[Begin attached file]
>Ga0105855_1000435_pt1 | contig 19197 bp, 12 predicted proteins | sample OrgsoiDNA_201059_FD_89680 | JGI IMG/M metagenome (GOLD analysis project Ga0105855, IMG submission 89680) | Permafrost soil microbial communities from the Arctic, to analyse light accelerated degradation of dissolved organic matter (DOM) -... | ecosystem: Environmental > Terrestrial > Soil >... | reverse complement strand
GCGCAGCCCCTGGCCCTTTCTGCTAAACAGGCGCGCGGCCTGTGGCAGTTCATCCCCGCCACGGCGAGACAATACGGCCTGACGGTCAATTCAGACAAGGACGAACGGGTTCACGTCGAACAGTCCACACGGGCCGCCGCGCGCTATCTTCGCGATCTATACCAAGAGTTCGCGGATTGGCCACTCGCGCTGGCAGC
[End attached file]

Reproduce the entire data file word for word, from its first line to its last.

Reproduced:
>Ga0105855_1000435_pt1 | contig 19197 bp, 12 predicted proteins | sample OrgsoiDNA_201059_FD_89680 | JGI IMG/M metagenome (GOLD analysis project Ga0105855, IMG submission 89680) | Permafrost soil microbial communities from the Arctic, to analyse light accelerated degradation of dissolved organic matter (DOM) -... | ecosystem: Environmental > Terrestrial > Soil >... | reverse complement strand
GCGCAGCCCCTGGCCCTTTCTGCTAAACAGGCGCGCGGCCTGTGGCAGTTCATCCCCGCCACGGCGAGACAATACGGCCTGACGGTCAATTCAGACAAGGACGAACGGGTTCACGTCGAACAGTCCACACGGGCCGCCGCGCGCTATCTTCGCGATCTATACCAAGAGTTCGCGGATTGGCCACTCGCGCTGGCAGC